John Gabriele wrote:
> On 9/13/06, Lyle Johnson <lyle.johnson / gmail.com> wrote:
>> On 9/13/06, John Gabriele <jmg3000 / gmail.com> wrote:
>>
>> > When you load an extension module, what's the mechanism that makes
>> > those C calls (the ones that call into the Ruby API) actually get
>> > connected to the currently-running instance of ruby?
>>
>> When you use the "require" method to load an extension module,
>> [snip insightful explanation]
>> Hope this helps,
> 
> Thanks for the explanation Lyle. I'm sorry, but perhaps I was unclear
> (and also still not understanding this). I'm looking to find out the
> mechanism at work *at link-edit time*, when you're building the
> extension module. I mean, what are the args necessary to pass to gcc
> to tell it that, when your code makes those rb_foo calls, those calls
> are actually supposed to bind to something besides a .so file sitting
> on your harddisk?

I'm far from an expert on dynamic linking so I can't tell you how the 
mechanism really works, but I think what you're talking about is the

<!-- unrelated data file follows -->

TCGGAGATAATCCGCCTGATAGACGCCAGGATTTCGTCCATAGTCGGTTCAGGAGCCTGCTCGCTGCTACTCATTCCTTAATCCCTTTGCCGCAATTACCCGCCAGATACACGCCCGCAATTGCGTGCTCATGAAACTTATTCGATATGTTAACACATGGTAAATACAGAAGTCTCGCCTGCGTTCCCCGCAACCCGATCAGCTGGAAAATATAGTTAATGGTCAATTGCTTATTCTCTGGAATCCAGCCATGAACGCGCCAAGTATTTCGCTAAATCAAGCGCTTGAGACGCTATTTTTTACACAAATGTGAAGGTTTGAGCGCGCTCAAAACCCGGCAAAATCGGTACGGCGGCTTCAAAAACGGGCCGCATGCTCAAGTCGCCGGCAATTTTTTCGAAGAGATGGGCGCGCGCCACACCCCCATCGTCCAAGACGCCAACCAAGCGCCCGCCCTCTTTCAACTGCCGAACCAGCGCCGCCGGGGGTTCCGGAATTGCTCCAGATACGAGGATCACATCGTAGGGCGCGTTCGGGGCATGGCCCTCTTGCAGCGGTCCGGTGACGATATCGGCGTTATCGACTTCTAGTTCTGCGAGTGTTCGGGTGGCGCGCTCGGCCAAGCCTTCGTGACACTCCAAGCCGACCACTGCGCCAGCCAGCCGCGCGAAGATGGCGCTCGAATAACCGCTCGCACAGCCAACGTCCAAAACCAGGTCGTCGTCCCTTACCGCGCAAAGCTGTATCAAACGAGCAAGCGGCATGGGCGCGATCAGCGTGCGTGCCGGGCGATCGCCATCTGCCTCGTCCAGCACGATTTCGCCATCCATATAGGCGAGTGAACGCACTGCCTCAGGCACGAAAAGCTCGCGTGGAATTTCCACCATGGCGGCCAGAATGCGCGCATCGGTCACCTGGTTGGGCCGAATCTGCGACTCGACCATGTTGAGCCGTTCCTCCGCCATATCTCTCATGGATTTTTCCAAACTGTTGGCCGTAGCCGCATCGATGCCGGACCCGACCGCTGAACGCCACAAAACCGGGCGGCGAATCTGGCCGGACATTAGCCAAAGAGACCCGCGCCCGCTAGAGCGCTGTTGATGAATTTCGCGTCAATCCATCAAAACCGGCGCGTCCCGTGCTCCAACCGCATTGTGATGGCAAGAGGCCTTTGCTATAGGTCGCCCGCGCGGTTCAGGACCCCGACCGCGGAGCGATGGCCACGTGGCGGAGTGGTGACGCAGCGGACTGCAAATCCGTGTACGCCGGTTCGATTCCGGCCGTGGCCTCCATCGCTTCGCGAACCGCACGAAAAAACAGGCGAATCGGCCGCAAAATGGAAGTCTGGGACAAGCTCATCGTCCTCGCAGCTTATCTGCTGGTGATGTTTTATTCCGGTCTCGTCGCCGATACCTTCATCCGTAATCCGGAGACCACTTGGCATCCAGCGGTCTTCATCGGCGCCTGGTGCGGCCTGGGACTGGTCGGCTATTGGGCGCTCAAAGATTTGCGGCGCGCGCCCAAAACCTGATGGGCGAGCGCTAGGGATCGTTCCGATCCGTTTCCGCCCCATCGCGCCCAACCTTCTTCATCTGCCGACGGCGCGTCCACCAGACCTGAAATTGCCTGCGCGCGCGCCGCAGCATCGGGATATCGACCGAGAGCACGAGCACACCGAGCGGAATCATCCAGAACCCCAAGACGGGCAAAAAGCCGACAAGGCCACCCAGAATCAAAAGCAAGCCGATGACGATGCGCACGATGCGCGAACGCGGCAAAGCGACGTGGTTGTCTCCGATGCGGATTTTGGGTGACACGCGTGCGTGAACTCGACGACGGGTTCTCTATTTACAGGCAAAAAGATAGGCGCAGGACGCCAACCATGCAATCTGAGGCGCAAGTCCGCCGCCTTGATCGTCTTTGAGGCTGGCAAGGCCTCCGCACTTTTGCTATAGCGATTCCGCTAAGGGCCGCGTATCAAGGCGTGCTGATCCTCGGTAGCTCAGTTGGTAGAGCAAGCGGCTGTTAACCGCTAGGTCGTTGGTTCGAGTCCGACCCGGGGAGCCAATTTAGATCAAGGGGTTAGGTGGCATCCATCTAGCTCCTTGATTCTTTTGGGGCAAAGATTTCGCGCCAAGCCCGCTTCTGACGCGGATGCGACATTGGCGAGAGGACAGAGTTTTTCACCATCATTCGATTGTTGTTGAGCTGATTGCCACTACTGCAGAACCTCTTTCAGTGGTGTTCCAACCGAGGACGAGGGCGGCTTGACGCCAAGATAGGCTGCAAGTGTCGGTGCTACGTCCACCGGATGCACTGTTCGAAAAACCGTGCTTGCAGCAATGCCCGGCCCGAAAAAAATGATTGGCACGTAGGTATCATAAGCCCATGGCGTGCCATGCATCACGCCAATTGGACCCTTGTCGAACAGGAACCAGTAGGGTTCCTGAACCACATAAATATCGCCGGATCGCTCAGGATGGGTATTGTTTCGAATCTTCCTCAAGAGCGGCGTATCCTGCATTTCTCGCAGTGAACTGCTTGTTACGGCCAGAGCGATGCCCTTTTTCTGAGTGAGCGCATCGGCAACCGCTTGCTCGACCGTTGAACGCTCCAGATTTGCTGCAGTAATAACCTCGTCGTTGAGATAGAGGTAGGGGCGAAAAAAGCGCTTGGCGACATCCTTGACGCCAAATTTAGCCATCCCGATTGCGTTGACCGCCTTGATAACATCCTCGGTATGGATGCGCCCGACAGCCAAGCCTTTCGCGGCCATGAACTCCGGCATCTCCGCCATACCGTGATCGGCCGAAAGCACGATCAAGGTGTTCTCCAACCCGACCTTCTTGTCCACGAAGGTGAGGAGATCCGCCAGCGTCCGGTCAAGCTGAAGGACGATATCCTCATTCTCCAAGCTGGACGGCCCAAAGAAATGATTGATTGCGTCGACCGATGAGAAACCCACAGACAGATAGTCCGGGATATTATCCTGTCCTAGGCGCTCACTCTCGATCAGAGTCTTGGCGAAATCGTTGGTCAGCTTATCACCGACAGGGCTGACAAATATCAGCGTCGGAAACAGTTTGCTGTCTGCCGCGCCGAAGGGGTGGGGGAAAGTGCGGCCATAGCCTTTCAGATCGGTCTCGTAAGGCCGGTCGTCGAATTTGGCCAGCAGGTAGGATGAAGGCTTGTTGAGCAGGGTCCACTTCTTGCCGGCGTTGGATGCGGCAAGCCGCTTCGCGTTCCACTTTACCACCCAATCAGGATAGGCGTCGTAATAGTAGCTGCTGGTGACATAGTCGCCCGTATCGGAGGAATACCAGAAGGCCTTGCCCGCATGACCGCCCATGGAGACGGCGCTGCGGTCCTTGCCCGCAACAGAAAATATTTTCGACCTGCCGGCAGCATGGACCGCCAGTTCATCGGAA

-shared option to gcc. From man gcc:

  -shared
      Produce a shared object which can then be linked with other objects
      to form an executable.  Not all systems support this option.  For
      predictable results, you must also specify the same set of options
      that were used to generate code (-fpic, -fPIC, or model suboptions)
      when you specify this option.[1]

This option is supplied automatically in the Makefile that is generated 
when you use the usual extconf.rb and mkmf.rb approach to build an 
extension.

-- 
       vjoel : Joel VanderWerf : path berkeley edu : 510 665 3407